Community gives me strength and feeds my empowerment. In our line of work, community is essential. We need people who we can entrust and disperse that responsibility with to ease the burden. I am grateful for my colleagues within the POCI caucus and my colleagues in the Queer Caucus who uplift me and rally around my passion projects. When I feel exhausted or when I feel discouraged by the archaic traditions of the Legislature, I know they will care for me, and pick up those reins and continue the fight. Collectivism fuels my power- we must work in unity to ensure we uplift and the most marginalized voice.
Do you have any mentors and or heroes that have propelled you into who you are now?
I always look at my parents. My mom is a social worker, my dad’s a small business owner and they disagree on politics constantly. Being able to see that respectful disagreement is powerful, to be able to see how you can disagree with somebody but still love and respect them. That is something that I want to emulate. That is something that I want to move in the world with. I think that when you move that way, it allows people the freedom to change, to change where they are coming from. I think when you allow people the freedom to change, they are more likely to do it and they are more likely to do so if you allow them that space to change their mind and to come to it in a natural way without needing to feel defensive.
Sharon Sayles Belton was my boss when I worked at Thomson Reuters. She really helped me wrap my head around how to use politics to influence the world. When I first came to her, I said, “I’m thinking about doing this, I’m not really sure what area I’d be interested in working on.” She sat down with me during my formative years and helped me figure out how you engage with individuals and the political arena.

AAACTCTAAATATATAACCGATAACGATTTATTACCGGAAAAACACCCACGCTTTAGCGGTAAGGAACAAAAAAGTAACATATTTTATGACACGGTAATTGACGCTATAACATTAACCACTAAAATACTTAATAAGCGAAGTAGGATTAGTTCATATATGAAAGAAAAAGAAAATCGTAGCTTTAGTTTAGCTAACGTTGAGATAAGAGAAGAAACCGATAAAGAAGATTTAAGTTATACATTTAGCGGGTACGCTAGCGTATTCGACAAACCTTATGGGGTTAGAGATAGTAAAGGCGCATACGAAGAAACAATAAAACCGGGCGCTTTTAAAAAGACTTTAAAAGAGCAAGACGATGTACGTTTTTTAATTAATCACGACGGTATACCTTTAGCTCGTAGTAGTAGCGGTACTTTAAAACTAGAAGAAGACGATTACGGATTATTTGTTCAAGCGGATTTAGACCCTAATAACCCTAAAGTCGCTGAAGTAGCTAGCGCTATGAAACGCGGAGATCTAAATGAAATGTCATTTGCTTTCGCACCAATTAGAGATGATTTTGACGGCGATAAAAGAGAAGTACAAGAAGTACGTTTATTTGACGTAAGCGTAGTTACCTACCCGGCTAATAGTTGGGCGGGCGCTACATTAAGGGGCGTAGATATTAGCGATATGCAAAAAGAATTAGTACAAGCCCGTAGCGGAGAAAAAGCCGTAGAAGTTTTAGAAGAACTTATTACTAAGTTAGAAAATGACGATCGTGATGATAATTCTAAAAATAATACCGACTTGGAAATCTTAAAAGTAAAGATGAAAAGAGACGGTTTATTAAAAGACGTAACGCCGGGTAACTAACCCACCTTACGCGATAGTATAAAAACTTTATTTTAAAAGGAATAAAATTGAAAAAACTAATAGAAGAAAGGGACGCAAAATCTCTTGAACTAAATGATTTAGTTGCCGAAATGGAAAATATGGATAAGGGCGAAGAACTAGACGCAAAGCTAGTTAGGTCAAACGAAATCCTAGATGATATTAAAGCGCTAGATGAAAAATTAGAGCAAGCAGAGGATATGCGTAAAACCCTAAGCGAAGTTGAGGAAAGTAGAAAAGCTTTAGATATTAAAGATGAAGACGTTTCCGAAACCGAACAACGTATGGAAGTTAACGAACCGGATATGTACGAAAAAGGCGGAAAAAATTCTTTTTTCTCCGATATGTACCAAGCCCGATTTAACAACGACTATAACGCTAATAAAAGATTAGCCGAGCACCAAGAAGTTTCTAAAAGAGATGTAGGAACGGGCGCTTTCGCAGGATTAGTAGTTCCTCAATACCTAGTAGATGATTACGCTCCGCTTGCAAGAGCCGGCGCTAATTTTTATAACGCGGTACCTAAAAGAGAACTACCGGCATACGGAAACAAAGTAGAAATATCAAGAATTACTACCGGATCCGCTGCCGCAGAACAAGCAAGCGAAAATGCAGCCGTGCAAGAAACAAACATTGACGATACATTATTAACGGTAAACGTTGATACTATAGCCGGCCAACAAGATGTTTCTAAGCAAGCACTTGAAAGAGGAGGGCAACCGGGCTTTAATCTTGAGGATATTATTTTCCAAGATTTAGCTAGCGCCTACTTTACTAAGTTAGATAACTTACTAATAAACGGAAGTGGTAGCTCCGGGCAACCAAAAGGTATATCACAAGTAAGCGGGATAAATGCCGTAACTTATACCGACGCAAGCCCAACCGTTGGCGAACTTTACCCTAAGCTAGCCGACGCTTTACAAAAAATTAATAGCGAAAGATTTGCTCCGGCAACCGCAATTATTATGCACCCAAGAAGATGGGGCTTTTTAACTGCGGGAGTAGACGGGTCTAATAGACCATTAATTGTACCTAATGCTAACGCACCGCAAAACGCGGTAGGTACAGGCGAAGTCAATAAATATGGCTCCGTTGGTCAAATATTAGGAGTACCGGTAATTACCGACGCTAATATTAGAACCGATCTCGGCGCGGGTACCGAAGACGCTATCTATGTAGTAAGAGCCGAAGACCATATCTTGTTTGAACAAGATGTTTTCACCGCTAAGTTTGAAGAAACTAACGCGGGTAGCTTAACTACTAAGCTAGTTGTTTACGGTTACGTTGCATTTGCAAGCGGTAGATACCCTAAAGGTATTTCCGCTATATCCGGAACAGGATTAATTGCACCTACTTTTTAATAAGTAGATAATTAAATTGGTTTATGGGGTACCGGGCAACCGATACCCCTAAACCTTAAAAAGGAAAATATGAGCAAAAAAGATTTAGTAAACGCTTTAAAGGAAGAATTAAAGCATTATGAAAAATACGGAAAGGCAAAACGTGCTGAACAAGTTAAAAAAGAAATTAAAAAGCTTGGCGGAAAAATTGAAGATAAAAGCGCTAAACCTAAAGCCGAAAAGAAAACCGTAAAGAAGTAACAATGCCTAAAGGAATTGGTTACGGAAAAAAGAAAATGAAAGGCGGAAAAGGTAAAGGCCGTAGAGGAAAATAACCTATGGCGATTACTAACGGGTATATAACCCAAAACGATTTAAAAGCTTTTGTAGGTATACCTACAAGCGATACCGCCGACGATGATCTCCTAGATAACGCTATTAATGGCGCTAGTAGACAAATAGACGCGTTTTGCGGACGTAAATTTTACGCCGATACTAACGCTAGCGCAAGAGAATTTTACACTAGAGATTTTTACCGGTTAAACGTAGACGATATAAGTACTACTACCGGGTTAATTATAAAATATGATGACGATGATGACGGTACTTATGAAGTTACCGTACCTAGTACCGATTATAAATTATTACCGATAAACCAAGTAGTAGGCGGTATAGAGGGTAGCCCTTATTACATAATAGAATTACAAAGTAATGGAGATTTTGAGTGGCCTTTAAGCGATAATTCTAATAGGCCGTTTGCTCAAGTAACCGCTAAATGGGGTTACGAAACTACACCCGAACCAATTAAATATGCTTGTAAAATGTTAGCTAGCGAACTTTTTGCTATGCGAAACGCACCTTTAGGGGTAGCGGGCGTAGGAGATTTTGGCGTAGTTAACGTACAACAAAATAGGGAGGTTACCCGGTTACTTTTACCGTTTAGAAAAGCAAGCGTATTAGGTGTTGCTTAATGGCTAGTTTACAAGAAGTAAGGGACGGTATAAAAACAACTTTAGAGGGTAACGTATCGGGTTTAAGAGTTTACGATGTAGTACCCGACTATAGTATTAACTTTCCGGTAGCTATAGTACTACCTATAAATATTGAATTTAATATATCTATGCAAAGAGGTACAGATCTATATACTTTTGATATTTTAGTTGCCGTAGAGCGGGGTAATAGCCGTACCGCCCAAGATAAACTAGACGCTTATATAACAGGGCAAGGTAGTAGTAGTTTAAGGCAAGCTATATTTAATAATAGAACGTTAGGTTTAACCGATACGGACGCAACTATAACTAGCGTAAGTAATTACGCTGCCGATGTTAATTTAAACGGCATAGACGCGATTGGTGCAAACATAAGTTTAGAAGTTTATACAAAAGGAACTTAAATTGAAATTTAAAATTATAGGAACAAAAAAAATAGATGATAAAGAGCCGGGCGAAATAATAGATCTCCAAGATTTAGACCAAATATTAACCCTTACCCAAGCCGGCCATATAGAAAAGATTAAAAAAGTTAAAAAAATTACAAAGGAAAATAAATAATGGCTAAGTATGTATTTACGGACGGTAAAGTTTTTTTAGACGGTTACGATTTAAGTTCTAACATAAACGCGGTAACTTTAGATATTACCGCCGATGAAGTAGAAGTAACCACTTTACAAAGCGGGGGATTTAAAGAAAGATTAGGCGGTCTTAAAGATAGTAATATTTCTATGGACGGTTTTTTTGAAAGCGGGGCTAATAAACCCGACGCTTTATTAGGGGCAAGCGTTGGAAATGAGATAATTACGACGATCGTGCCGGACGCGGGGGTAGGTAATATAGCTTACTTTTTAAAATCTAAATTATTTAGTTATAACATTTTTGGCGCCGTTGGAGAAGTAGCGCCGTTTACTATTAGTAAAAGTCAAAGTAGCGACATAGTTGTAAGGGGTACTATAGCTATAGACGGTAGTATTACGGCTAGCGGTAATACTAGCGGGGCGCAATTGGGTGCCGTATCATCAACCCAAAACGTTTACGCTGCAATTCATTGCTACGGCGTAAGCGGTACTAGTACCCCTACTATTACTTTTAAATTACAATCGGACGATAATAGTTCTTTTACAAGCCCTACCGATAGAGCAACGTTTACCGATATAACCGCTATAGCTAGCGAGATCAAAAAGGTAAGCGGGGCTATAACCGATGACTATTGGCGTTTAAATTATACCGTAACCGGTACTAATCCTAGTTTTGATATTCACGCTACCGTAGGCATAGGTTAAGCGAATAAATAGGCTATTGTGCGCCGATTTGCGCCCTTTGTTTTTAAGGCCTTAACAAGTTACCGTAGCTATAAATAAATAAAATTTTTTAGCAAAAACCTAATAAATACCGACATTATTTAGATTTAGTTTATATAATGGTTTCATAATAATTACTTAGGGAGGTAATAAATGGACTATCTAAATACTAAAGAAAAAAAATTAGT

Then I think the last person I would say is Mitra Jalali from the Saint Paul City Council. She was a huge part of encouraging me to run as who I am. When you become a public figure, you experience levels of ‘imposter syndrome’ or trying to be someone you are not. It was Mitra, in a lot of ways, who helped me realize, “it’s okay for me to just be me and to be authentic and people are either going to love me or they’re not, but it’s okay because I’ve got to be myself.” Being a Black woman working in a predominately white institution, I felt the need to assimilate to colonized standards of talking, dressing, and acting. Mitra’s emphasis on the need to be authentic and genuine have influenced a great deal of my success.
This is, let’s say, an interesting legislative session. What has the session been like for you so far, and what do you hope comes out of this session? Not just in terms of policy, but personally as well.
The unexpected Trifecta has given the DFL a lot of agency to pass bills that have been long overdue for justice in a swift manner. In lieu of the fast-moving session, my new role as Majority Whip, there was not a lot of lead-up time or runway to get my feet under me. It has been a learn-as-you-go situation, when usually you would have more time to figure out exactly how you are going to do it and what you are going to do. Although I did not have the opportunity to strategize a plan, I was able learn firsthand the interworking’s of how the House works with the Senate and the Governor to accomplish things. The things I want to see out of this that are not policy related, because I think I could go on and on about policy that I want to see, but the things I want to see for the House as an institution is some real meaningful change in our expectations about what is normal and how we function as a Body in almost every single way.